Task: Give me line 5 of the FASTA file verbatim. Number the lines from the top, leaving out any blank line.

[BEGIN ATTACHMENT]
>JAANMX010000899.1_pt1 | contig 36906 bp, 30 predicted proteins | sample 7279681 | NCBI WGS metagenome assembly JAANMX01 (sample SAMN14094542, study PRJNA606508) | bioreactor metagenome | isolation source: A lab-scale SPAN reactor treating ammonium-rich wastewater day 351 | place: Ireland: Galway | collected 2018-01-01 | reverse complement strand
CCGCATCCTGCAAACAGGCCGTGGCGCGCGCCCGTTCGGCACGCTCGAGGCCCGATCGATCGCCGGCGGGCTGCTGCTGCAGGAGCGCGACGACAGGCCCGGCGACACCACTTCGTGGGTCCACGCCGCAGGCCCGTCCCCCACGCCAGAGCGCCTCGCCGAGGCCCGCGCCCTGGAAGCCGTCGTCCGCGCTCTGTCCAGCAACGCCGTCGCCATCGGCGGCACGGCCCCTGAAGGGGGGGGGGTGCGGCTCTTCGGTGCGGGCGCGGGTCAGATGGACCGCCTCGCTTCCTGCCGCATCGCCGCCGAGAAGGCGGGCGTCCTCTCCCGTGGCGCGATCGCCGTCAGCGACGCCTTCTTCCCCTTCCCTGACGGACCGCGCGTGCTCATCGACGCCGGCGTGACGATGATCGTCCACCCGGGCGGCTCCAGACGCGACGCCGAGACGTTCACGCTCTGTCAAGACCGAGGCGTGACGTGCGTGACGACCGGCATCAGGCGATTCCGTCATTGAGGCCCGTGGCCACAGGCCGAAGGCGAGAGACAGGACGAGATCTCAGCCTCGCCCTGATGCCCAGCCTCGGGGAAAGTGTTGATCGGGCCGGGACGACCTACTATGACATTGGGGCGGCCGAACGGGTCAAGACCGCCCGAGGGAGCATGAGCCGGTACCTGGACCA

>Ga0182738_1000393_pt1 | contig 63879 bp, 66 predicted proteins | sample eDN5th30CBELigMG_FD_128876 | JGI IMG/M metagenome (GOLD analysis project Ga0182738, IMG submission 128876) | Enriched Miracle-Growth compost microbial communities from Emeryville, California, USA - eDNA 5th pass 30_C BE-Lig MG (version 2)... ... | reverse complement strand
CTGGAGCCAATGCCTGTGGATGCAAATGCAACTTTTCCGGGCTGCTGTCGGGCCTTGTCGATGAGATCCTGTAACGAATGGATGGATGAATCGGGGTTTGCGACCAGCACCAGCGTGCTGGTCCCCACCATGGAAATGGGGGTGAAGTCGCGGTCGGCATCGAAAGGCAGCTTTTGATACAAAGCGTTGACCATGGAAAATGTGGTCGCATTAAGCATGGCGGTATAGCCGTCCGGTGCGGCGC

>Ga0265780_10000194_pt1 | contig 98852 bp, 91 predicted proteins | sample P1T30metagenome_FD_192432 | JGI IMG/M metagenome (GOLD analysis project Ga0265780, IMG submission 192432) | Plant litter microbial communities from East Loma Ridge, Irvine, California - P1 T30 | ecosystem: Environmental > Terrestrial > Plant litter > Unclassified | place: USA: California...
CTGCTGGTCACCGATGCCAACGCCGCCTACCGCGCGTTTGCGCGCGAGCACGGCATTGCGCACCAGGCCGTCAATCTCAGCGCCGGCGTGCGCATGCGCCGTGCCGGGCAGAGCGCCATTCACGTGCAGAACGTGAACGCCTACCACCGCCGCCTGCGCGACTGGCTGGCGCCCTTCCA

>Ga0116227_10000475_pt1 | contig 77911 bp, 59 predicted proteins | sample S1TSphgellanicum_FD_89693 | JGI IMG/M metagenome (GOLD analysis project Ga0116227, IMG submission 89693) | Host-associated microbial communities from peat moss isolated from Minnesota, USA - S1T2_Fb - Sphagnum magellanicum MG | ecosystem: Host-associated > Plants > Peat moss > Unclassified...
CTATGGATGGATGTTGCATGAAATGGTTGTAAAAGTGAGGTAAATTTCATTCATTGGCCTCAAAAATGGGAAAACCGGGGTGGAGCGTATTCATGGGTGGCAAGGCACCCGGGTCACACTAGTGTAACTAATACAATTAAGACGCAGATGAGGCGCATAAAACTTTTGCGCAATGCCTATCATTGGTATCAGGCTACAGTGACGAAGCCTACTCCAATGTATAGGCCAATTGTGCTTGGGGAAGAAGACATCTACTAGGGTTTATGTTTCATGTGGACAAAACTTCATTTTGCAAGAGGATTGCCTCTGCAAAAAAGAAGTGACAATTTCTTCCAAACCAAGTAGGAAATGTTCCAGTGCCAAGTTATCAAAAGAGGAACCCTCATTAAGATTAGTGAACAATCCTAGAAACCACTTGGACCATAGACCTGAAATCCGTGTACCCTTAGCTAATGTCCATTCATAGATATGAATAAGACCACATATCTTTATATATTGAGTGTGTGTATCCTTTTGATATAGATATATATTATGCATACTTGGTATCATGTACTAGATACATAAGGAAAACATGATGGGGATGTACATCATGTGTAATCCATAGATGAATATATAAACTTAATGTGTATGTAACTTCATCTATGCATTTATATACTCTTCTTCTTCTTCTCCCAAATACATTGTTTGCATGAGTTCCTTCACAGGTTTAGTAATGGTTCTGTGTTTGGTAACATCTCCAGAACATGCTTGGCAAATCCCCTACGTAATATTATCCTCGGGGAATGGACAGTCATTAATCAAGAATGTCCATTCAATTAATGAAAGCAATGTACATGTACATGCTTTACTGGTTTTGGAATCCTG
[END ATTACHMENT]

>Ga0265780_10000194_pt1 | contig 98852 bp, 91 predicted proteins | sample P1T30metagenome_FD_192432 | JGI IMG/M metagenome (GOLD analysis project Ga0265780, IMG submission 192432) | Plant litter microbial communities from East Loma Ridge, Irvine, California - P1 T30 | ecosystem: Environmental > Terrestrial > Plant litter > Unclassified | place: USA: California...